Melanoma 2016 — the Year in Review

By Louise M. Perkins, Ph.D., MRA Chief Science Officer | 20 January 2017 | News

NL 2016Review

In the nearly 10 years since MRA’s founding in 2007, there has been extraordinary progress for melanoma.  With 11 new treatments approved since 2011 it began to feel like frequent new drug approvals was the current norm. For this to be the case would have been both amazing and truly unprecedented. Instead, what we saw in 2016 was a more typical pace of a) learning how to use the drugs we have better – whether for melanoma or other cancers; and, b) working on prevention of melanoma.

What became clear in 2016 was that other cancers are benefiting from the lessons learned in melanoma, especially cancers treatable with immunotherapy. This includes lung cancer, bladder cancer, classical Hodgkin lymphoma as well as head and neck cancer. Additionally, the data are very encouraging for patients with a skin cancer called Merkel cell carcinoma and a colon cancer subtype known as MSI-H.

While excellent work with promising results was reported at scientific meetings, 2016 was a year in which melanoma research advances were not underscored by drug approvals.  Indeed, the 2016 MRA Scientific Retreat Report entitled, The Next Frontier in Melanoma Research, called attention to two pertinent facts. There is an urgent need for more research leading to improved use of the treatments already in the melanoma armamentarium and also for testing of new treatments for those melanoma patients not benefiting from existing options. Moreover, preventing more melanomas from forming and diagnosing the disease earlier is another important area. 

So, with all of that said, what was the major progress in the fight against melanoma in 2016? 

A snapshot of clinical trials for advanced disease shows us the following:

Several Phase 3 studies concluded or were started in 2016 – this is frequently the last step of testing and if the results are positive will lead to a new treatment being approved. MRA adivser, Jeffrey Weber, summarized some of the work that is focusing on combination treatment approaches here.  Among those starting Phase 3 were:

Array BioPharma’s binimetinib in NRAS mutant melanoma alone and in combination with the new BRAF inhibitor, encorafenib has encouraging results.  Array has submitted their data to the FDA for regulatory approval of binimetinib in melanoma and a decision is expected no later than June 30, 2017.

Genentech announced plans to start a Phase 3 study of its BRAF/MEK inhibitor combination (vemurafenib/cobimetinib) with its anti-PD-L1 immunotherapeutic, atezolizumab.  This move is based on encouraging early clinical data that was presented in 3Q16.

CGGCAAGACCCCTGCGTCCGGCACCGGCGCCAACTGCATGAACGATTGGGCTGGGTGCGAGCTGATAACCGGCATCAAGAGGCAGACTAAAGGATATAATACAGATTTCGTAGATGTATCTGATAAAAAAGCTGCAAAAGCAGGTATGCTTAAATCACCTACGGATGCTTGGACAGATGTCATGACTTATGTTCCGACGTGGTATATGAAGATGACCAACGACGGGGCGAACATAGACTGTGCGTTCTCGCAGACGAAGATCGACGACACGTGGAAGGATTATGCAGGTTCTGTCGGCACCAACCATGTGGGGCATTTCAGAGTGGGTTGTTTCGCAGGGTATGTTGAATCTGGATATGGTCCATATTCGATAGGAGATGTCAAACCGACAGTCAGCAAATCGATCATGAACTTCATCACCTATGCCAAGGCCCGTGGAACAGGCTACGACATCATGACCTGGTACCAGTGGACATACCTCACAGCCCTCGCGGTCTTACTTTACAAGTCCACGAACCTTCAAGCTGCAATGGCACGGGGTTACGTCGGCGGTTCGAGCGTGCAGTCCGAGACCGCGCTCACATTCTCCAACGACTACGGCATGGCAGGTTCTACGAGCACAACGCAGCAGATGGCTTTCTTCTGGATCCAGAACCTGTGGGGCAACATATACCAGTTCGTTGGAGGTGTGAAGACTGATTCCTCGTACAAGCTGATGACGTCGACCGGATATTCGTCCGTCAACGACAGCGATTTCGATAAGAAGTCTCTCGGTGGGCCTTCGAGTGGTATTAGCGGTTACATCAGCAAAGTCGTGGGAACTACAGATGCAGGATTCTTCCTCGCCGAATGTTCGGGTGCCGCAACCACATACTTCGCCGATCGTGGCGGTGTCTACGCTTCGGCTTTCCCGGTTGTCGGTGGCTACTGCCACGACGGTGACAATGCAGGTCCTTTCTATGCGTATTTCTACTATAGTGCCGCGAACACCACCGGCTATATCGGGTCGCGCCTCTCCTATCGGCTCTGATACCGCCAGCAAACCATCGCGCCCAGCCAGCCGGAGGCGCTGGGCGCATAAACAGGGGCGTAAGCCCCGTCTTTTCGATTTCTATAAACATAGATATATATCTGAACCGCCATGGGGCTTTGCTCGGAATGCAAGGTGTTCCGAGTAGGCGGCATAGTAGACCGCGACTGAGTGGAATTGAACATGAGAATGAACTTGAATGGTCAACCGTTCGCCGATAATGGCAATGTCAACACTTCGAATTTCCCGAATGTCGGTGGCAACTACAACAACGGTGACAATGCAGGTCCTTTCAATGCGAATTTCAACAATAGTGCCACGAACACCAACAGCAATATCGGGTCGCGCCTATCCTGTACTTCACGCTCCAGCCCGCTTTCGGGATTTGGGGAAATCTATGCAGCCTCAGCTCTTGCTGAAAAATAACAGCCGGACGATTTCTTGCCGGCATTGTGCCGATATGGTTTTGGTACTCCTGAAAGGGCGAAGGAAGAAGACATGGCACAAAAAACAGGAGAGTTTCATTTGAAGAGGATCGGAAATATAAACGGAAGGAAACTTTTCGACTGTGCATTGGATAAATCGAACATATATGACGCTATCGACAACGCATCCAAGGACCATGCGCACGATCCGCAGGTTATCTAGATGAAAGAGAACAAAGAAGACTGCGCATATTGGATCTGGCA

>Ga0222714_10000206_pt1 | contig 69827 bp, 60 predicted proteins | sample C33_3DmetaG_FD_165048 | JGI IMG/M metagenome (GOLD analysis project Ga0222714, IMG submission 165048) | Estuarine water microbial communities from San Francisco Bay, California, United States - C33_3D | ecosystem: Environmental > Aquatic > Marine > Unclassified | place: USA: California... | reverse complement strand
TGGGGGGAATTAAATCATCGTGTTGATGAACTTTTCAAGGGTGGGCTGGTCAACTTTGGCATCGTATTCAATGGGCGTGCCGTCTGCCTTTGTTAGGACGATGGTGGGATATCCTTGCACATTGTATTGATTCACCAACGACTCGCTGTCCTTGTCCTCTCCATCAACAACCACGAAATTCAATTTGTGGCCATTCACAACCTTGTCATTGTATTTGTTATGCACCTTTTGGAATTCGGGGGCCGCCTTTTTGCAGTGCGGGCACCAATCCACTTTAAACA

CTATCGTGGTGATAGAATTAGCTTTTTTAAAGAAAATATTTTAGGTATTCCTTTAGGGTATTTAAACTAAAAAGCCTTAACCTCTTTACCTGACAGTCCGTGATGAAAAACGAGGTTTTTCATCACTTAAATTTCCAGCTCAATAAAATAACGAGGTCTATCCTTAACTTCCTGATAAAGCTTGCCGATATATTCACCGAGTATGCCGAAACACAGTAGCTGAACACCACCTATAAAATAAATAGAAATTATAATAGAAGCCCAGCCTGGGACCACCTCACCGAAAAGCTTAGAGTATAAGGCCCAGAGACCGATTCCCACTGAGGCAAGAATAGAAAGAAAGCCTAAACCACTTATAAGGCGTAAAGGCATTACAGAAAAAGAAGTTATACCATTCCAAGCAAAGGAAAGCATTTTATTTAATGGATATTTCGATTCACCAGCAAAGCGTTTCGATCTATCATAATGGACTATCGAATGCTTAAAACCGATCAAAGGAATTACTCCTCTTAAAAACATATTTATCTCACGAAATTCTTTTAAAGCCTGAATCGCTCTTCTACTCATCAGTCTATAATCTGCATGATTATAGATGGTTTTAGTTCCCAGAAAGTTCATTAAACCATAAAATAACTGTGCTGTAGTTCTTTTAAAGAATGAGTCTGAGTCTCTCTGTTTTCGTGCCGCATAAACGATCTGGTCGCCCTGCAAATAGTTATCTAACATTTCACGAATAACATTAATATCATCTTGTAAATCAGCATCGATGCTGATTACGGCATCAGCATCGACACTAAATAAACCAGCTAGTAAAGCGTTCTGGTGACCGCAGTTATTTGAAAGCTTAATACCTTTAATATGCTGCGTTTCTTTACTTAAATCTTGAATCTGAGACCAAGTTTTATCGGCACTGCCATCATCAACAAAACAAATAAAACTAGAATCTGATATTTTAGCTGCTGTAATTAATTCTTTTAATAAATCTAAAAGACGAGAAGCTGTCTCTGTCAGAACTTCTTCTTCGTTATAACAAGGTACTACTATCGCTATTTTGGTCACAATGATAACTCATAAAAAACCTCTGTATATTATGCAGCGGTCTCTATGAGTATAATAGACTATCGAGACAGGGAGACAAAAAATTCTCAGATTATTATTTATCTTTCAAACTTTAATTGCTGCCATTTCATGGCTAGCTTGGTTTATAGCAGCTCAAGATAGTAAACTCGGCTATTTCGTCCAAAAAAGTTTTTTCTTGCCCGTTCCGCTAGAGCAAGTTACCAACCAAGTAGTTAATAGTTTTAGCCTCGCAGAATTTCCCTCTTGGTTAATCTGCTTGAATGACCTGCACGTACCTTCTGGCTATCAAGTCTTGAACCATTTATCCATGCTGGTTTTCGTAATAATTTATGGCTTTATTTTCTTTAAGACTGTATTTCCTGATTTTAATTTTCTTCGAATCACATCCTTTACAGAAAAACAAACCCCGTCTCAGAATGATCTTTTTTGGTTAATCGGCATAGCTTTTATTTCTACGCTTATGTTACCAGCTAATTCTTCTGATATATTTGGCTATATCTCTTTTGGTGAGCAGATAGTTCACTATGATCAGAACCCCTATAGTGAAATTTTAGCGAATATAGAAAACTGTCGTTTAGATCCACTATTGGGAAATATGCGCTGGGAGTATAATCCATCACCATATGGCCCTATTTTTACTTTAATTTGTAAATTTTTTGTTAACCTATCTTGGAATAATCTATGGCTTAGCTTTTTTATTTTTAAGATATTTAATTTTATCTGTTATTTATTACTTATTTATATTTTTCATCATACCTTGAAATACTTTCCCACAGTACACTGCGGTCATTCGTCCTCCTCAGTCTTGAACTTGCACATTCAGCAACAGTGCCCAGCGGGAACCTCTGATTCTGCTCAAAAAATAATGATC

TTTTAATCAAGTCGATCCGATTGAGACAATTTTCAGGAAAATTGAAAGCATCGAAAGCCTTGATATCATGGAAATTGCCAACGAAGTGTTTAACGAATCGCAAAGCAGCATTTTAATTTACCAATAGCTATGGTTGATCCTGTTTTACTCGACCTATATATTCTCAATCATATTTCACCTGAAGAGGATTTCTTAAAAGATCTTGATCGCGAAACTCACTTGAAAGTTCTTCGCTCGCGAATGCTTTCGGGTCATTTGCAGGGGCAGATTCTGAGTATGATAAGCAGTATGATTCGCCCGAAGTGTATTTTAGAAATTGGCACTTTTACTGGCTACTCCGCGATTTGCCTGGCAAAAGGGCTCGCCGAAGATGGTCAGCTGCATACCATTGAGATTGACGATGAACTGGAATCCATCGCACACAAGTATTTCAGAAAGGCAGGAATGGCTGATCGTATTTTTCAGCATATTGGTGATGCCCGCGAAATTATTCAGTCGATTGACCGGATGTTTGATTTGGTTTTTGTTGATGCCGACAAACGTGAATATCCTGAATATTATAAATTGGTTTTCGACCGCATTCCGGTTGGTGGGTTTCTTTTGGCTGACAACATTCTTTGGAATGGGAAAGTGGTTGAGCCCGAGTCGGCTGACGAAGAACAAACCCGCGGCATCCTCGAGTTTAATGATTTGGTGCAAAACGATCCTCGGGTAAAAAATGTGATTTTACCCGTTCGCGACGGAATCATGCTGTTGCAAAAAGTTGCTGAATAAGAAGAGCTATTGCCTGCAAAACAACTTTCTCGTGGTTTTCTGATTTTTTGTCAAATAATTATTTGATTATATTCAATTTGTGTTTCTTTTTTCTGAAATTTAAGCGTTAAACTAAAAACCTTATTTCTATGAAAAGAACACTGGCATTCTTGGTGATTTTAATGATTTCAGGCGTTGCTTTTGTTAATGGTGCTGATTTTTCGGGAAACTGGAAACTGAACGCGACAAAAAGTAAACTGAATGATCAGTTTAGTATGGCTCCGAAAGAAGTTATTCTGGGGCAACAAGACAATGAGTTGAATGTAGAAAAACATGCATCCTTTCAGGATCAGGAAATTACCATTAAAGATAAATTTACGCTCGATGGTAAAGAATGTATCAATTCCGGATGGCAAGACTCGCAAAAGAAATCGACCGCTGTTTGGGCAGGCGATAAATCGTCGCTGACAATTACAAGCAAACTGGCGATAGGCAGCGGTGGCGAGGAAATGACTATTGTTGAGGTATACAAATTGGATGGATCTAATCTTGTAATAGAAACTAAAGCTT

Incyte and Merck launched a Phase 3 study of the combination of Incyte’s new IDO1 drug, epacadostat, in combination with Merck’s anti-PD-1 antibody, pembrolizumab. 

Bristol-Myers Squibb undertook several Phase 3 programs, an example of which can be found here, to explore/optimize the dose of its anti-PD-1 antibody, nivolumab, in combination with its anti-CTLA-4 antibody, iplimumab.

A word on side effects of immunotherapy:

There has been some fairly visible coverage of immunotherapy side effects in the press and one patient I talked to found those stories to be discouraging as he considers his melanoma immunotherapy treatment. That’s unfortunate. Some of these side effects are clearly of great concern and if you are being treated, follow your doctor’s advice on them. Still, for most people with melanoma, these life-saving drugs are very well tolerated. 

What about prevention and early diagnosis?

2016 saw the release of the U.S. Preventive Services Task Force Recommendation (USPSTF) on screening for melanoma in the general population by general practitioners as discussed in a separate July 29, 2016 blog here. The USPSTF published a recommendation stating that there is not sufficient evidence to weigh the benefits of visual skin cancer screening by primary care providers (PCPs) against potential harms for symptom-free individuals who are not at increased risk for melanoma. To be clear, that’s not the same thing as saying skin screening isn’t valuable. It’s just that there isn’t enough evidence to recommend it by general practitioners in the general population.

In addition, a paper published in the Journal of the American Academy of Dermatology made the case for a total tanning bed ban that would save over 6,000 lives and prevent nearly 62,000 melanoma cases from being diagnosed. Over $340 million in treatment costs would be saved via this measure.   


All in all, 2016 was another year of continued progress in the melanoma fight and we are excited to continue to be working on all fronts to further the fight against this devastating disease.